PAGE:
New Droid 2 Ad

Remember how a certain fruit company used "There's an app for that" as a marketing slogan for the longest time? Well, Motorola has used a similar slogan in its latest ad in the Wall Street Journal to remind people that the Droid 2 can run full Adobe Flash 10.1. Personally, I would have gone with a certain gloved wrestler to show off Flash (with consumate v's), but to each their own. [@benforta via CrunchGear]

 

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Motorola unleashes new iPhone zinger in print ad

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Works gud on mine, just got the update today. I will preface my statement by saying that I could care less about flash videos and games. My interest is in data visualization and applications. I ran a limited set of tests using Google Visualization and Flex apps, runs well enough for me.

Should be fine. I had Flash running on my Evo on 2.1 and it worked officially with 2.2. Are you running Froyo yet? Should work OK but maybe a little slow on some Flash sites just because the processor is a bit slower (550mhz versus 1ghz).

That is funny. Ever since I loaded Froyo on, I've really enjoyed the flash addition to the browser experience. Feels much more like it's supposed to. Truth is now there are MANY phones for that. Written from my flash loading DI. :-)

People hate apple because it's closed & properity & it's not open, and that's ok to not like because of that. But flash is closed and all of that & it's not open whatsoever but people gush over it. People always shoot for open but they love flash. Is it because its another thing to hate apple for. Please explain.

I think it's less about open and close from a Flash standpoint and more about choice as a user. Apple doesn't give you the choice and Android does.

If a feature is optional I don't see how anyone can argue (not saying you are) that it's a bad thing. Flash with the on-demand setting is perfect. I can ignore it most of the time but it's there when I need it.

There are different levels of technology to look at here - at the OS level, many people (myself included) believe that OS vendors should give users the choice as to which technologies they can utilize with said OS, within reason. If that technology does not represent a serious risk to users and/or is not illegal in some manner, the OS vendor should have no say in whether or not people use that software or technology. Imagine, for example, if Apple tried to say you could not use ANY Adobe products on your mac, citing some performance consideration. That IS EXACTLY what they are doing, and singling out the most ubiquitous web technology in the history of the internet.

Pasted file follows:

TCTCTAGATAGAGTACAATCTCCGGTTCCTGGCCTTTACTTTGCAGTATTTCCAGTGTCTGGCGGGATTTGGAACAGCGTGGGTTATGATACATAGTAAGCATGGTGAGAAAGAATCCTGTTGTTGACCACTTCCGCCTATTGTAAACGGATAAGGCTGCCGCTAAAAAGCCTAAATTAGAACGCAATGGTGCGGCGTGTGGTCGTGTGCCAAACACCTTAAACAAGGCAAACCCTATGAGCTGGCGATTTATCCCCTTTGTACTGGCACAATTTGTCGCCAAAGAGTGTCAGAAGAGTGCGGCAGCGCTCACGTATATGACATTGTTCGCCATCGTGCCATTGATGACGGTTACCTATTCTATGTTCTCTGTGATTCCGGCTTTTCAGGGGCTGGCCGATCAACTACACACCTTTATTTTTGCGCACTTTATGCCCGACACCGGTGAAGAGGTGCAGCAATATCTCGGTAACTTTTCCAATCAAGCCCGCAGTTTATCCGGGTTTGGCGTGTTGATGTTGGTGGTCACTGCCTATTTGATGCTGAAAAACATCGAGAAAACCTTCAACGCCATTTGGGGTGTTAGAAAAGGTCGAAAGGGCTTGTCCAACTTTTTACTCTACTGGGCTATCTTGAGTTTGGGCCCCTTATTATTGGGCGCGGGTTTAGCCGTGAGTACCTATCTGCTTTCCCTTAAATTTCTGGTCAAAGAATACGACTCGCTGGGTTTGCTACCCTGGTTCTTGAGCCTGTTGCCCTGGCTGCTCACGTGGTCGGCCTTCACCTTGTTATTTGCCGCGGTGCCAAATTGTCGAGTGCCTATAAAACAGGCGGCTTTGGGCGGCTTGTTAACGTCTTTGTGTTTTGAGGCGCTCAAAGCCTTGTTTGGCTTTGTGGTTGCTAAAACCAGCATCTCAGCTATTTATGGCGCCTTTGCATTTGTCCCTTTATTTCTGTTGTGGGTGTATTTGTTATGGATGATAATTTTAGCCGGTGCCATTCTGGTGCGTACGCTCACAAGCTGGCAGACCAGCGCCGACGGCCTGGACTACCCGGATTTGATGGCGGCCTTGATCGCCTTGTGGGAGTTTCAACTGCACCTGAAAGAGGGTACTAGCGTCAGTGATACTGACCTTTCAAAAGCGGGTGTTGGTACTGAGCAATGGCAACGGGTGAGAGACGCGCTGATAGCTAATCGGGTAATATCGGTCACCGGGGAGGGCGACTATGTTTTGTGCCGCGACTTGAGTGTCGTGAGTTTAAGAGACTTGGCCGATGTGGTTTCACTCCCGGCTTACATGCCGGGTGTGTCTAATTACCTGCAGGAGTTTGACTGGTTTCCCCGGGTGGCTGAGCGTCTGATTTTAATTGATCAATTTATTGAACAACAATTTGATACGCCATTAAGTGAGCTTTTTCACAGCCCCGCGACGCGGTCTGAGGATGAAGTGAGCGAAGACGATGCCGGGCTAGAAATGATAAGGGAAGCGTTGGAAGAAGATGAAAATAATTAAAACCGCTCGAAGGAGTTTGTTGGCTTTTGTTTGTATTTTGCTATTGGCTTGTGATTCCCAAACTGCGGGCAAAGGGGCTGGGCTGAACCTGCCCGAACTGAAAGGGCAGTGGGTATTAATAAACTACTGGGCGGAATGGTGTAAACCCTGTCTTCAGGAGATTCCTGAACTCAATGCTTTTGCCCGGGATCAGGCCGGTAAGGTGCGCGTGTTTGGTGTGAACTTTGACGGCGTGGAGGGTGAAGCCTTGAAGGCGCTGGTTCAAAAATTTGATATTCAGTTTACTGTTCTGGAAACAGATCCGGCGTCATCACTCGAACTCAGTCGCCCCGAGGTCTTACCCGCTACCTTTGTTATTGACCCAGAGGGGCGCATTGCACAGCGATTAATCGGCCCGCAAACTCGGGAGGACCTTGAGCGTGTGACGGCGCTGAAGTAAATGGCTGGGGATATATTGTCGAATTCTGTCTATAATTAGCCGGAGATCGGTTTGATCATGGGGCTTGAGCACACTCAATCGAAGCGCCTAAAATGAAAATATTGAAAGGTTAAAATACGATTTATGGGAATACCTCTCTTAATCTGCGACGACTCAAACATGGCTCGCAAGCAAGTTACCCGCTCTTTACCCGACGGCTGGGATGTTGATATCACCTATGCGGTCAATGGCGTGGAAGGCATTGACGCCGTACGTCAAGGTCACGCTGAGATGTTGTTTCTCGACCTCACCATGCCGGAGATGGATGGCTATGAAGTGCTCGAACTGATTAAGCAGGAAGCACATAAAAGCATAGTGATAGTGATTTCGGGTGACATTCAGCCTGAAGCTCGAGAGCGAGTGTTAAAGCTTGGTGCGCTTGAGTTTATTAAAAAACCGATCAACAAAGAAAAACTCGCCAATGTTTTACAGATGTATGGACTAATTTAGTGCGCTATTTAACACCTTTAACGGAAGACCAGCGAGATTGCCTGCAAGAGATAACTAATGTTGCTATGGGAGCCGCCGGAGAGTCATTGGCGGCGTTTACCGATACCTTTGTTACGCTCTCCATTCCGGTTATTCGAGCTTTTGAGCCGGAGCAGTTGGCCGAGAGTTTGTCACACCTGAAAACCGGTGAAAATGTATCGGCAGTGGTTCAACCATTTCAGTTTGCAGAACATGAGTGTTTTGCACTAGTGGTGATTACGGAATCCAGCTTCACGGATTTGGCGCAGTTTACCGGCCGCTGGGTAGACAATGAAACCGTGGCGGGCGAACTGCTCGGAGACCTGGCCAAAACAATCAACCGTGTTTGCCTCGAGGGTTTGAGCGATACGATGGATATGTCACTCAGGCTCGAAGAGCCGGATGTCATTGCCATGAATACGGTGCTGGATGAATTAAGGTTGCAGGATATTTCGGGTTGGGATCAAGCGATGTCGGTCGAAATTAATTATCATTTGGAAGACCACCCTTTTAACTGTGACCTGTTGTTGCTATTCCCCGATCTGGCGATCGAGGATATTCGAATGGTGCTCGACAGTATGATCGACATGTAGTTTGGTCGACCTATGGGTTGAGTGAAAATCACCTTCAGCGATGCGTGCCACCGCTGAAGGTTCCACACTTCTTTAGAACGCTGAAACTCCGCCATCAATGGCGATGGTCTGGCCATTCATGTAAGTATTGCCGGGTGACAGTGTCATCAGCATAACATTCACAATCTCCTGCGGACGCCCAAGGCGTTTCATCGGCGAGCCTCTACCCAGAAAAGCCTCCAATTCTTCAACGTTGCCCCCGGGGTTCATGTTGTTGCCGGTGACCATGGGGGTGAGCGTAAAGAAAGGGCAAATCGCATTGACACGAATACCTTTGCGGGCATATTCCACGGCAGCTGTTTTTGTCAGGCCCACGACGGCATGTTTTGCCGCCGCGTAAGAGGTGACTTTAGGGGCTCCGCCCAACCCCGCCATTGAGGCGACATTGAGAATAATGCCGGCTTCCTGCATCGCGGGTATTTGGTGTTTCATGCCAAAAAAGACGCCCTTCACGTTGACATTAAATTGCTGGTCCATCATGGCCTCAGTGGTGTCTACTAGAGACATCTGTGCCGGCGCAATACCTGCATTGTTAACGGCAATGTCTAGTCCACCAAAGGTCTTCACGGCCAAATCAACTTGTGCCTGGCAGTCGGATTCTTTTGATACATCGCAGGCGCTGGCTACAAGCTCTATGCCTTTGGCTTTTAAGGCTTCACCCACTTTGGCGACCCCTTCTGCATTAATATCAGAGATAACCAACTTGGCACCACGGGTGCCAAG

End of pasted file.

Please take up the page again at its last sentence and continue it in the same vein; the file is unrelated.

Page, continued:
Apple and Google should allow users to choose which web technologies they want to use on their smartphones, because the only real argument against doing so would be impact on battery life. That is a choice that each user should be free to make - more features versus reduced battery life.

You can have a separate discussion (at the "web technology" level) about the merits of Flash versus alternative options such as HTML5, or about open source versus proprietary, but that's a completely separate issue that shouldn't be decided by Apple or any other company. The free market should decide if Flash is a worthwhile technology to have on smartphones. Again, you have to consider the ubiquity of Flash:

- 7 of the top 10 sites on the internet use Flash
- 30-40% of all North American websites use Flash. In China etc. that number jumps to 60%+
- Flash has a 99% install base, more than any other web technology
- more web surfers have Flash installed than have Javascript enabled

For any OS vendor to cut out such a widely used technology, especially when Apple has a widely publicized grudge against Adobe, is completely anti-consumer and no argument, open source included, will justify that move.

As for Flash being a "closed system" that's not entirely true. Flash is, essentially, ECMA script (aka Javascript) which is completely open source. The SWF format is proprietary, but so are many other very popular technologies like browsers and media players. Besides, the argument in favor of Flash has less to do with "open source" and everything to do with consumer choice. Apple throws out the term "open source" to inflame and leverage the open source community in their war against Adobe. If they truly cared one bit about open source, they wouldn't be building the largest closed system in consumer history, would they?

Yea but the average consumer don't really care about open or closed wether it android or Ios. Alit don't even know what the hell that means. Not all people that buy iPhone are fandboys & not all people that buy android are fanboys. They just want a phone to work good, but I'm sorry it is closed because it's run buy one company & when problems occur it's no telling how long they will cone out with a fix. U saw how long it took them to bring out flash.

The argument that Flash is required to experience the full Web will become irrelevant. MPEG/LA recently made H.264 movie codec royalty free for Internet use forever. Chances are it will become the video codec in HTML5. More sites are making there content, especially video, available in HTML 5 and afterall, isnt movie playback one of the main reasons for wanting Flash on your mobile device? The other is playing games, and apps, especially on the iPhone, has that covered. Not much more use for it on mobile devices is there? As HTML 5 gains acceptance, Flash will be less influential on the Web.  

Flash on Android is spotty and unreliable at best and Adobe should be ashamed for releasing such buggy software, especially for one of its premiere technologies. Do they or Google give a damn about a good user experience? No, because their developers is the customer and not you and me. There is such low expectations in the Android space that they think this release of Flash is great. I just don't get it! You guys are supposed to be so much more aware of tech - the enlightened ones. It just blows my mind that you're so accepting of anything, no matter how poorly implemented, as good because it offers you a choice. When did you become so brainwashed? So blind to the obvious? Until you get yourselves out of this fog, you shouldn't criticize Apple or iPhone users. The ad is only funny until you stop and think!